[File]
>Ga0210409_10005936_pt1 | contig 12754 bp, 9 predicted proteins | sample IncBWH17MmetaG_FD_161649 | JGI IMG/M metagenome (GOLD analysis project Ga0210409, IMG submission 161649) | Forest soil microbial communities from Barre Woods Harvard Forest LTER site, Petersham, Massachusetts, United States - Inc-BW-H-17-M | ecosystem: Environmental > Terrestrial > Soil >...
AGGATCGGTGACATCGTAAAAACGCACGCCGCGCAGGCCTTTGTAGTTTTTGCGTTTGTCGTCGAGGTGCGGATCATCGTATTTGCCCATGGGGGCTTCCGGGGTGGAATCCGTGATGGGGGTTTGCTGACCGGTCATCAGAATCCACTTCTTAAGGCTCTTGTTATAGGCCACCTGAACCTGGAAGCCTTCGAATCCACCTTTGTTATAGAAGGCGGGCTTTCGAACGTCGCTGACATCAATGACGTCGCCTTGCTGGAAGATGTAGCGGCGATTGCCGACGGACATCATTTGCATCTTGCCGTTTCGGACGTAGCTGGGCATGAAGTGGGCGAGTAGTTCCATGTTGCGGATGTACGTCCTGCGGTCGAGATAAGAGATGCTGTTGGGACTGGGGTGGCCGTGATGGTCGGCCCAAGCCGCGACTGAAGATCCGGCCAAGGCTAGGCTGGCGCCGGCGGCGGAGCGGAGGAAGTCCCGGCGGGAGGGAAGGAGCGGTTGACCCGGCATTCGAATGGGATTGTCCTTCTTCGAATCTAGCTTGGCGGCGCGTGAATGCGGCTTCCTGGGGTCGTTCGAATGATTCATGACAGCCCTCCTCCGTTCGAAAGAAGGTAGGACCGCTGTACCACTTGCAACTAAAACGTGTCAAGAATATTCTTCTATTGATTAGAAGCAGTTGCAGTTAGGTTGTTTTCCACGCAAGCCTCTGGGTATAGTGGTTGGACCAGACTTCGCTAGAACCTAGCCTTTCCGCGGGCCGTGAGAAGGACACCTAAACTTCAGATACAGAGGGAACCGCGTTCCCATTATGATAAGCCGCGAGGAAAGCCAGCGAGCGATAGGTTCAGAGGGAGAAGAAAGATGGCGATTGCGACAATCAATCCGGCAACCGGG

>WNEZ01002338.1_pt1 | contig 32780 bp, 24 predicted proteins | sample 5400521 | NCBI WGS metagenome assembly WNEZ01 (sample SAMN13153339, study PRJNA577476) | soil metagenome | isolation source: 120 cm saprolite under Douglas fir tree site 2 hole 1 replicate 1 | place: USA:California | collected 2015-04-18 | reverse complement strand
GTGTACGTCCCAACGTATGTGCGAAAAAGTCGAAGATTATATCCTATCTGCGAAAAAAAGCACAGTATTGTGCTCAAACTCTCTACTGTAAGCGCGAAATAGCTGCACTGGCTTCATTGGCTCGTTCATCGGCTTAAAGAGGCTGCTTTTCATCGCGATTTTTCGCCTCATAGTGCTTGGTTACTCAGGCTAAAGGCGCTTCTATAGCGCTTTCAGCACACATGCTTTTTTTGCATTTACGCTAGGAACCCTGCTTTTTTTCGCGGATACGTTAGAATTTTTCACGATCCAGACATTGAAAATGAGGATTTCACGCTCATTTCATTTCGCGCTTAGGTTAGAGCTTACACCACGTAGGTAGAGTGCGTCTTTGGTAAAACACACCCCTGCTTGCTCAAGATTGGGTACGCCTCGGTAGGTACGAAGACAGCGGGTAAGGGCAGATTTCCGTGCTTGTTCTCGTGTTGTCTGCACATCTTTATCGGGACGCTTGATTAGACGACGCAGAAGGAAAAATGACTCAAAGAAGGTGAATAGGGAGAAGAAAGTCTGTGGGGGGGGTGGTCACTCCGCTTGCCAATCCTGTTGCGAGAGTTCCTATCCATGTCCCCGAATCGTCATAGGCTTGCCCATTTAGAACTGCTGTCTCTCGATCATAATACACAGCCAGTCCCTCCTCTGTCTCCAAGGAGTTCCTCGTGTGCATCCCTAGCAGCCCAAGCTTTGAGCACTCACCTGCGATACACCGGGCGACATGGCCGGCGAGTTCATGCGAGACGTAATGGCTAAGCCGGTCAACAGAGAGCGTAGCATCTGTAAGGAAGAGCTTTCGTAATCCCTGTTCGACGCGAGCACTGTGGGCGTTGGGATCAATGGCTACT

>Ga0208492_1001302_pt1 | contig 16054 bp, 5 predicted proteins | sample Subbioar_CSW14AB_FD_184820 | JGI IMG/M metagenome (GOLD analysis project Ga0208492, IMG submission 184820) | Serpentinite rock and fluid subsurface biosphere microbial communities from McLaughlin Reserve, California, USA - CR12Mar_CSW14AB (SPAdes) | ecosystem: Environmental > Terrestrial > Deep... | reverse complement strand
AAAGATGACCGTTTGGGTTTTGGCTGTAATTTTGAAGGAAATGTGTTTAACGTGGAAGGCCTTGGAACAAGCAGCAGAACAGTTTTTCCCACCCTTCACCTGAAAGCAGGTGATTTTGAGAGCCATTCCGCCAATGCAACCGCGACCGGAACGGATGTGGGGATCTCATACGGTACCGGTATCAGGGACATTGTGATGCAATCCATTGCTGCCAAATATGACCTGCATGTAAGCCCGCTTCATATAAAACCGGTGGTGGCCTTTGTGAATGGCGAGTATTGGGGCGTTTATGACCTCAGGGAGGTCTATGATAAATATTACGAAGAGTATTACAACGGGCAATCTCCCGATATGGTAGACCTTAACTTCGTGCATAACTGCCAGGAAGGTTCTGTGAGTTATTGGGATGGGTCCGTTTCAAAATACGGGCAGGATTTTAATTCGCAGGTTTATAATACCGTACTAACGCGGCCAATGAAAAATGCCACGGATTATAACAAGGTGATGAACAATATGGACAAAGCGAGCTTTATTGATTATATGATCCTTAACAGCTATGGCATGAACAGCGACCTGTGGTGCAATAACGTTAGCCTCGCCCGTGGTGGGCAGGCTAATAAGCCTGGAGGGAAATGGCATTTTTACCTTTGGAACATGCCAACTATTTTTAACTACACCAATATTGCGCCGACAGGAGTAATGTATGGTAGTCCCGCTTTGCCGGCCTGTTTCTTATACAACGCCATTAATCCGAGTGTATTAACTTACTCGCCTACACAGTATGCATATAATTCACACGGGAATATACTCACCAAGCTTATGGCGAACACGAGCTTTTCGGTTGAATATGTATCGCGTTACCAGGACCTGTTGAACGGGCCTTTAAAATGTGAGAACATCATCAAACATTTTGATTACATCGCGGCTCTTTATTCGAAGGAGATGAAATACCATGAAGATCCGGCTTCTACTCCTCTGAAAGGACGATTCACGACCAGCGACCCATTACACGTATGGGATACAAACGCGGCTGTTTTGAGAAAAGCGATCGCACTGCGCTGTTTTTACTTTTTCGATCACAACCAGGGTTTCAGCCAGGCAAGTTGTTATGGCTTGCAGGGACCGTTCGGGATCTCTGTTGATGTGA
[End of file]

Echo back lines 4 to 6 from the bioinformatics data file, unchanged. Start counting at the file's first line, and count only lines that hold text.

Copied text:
GTGTACGTCCCAACGTATGTGCGAAAAAGTCGAAGATTATATCCTATCTGCGAAAAAAAGCACAGTATTGTGCTCAAACTCTCTACTGTAAGCGCGAAATAGCTGCACTGGCTTCATTGGCTCGTTCATCGGCTTAAAGAGGCTGCTTTTCATCGCGATTTTTCGCCTCATAGTGCTTGGTTACTCAGGCTAAAGGCGCTTCTATAGCGCTTTCAGCACACATGCTTTTTTTGCATTTACGCTAGGAACCCTGCTTTTTTTCGCGGATACGTTAGAATTTTTCACGATCCAGACATTGAAAATGAGGATTTCACGCTCATTTCATTTCGCGCTTAGGTTAGAGCTTACACCACGTAGGTAGAGTGCGTCTTTGGTAAAACACACCCCTGCTTGCTCAAGATTGGGTACGCCTCGGTAGGTACGAAGACAGCGGGTAAGGGCAGATTTCCGTGCTTGTTCTCGTGTTGTCTGCACATCTTTATCGGGACGCTTGATTAGACGACGCAGAAGGAAAAATGACTCAAAGAAGGTGAATAGGGAGAAGAAAGTCTGTGGGGGGGGTGGTCACTCCGCTTGCCAATCCTGTTGCGAGAGTTCCTATCCATGTCCCCGAATCGTCATAGGCTTGCCCATTTAGAACTGCTGTCTCTCGATCATAATACACAGCCAGTCCCTCCTCTGTCTCCAAGGAGTTCCTCGTGTGCATCCCTAGCAGCCCAAGCTTTGAGCACTCACCTGCGATACACCGGGCGACATGGCCGGCGAGTTCATGCGAGACGTAATGGCTAAGCCGGTCAACAGAGAGCGTAGCATCTGTAAGGAAGAGCTTTCGTAATCCCTGTTCGACGCGAGCACTGTGGGCGTTGGGATCAATGGCTACT

>Ga0208492_1001302_pt1 | contig 16054 bp, 5 predicted proteins | sample Subbioar_CSW14AB_FD_184820 | JGI IMG/M metagenome (GOLD analysis project Ga0208492, IMG submission 184820) | Serpentinite rock and fluid subsurface biosphere microbial communities from McLaughlin Reserve, California, USA - CR12Mar_CSW14AB (SPAdes) | ecosystem: Environmental > Terrestrial > Deep... | reverse complement strand
AAAGATGACCGTTTGGGTTTTGGCTGTAATTTTGAAGGAAATGTGTTTAACGTGGAAGGCCTTGGAACAAGCAGCAGAACAGTTTTTCCCACCCTTCACCTGAAAGCAGGTGATTTTGAGAGCCATTCCGCCAATGCAACCGCGACCGGAACGGATGTGGGGATCTCATACGGTACCGGTATCAGGGACATTGTGATGCAATCCATTGCTGCCAAATATGACCTGCATGTAAGCCCGCTTCATATAAAACCGGTGGTGGCCTTTGTGAATGGCGAGTATTGGGGCGTTTATGACCTCAGGGAGGTCTATGATAAATATTACGAAGAGTATTACAACGGGCAATCTCCCGATATGGTAGACCTTAACTTCGTGCATAACTGCCAGGAAGGTTCTGTGAGTTATTGGGATGGGTCCGTTTCAAAATACGGGCAGGATTTTAATTCGCAGGTTTATAATACCGTACTAACGCGGCCAATGAAAAATGCCACGGATTATAACAAGGTGATGAACAATATGGACAAAGCGAGCTTTATTGATTATATGATCCTTAACAGCTATGGCATGAACAGCGACCTGTGGTGCAATAACGTTAGCCTCGCCCGTGGTGGGCAGGCTAATAAGCCTGGAGGGAAATGGCATTTTTACCTTTGGAACATGCCAACTATTTTTAACTACACCAATATTGCGCCGACAGGAGTAATGTATGGTAGTCCCGCTTTGCCGGCCTGTTTCTTATACAACGCCATTAATCCGAGTGTATTAACTTACTCGCCTACACAGTATGCATATAATTCACACGGGAATATACTCACCAAGCTTATGGCGAACACGAGCTTTTCGGTTGAATATGTATCGCGTTACCAGGACCTGTTGAACGGGCCTTTAAAATGTGAGAACATCATCAAACATTTTGATTACATCGCGGCTCTTTATTCGAAGGAGATGAAATACCATGAAGATCCGGCTTCTACTCCTCTGAAAGGACGATTCACGACCAGCGACCCATTACACGTATGGGATACAAACGCGGCTGTTTTGAGAAAAGCGATCGCACTGCGCTGTTTTTACTTTTTCGATCACAACCAGGGTTTCAGCCAGGCAAGTTGTTATGGCTTGCAGGGACCGTTCGGGATCTCTGTTGATGTGA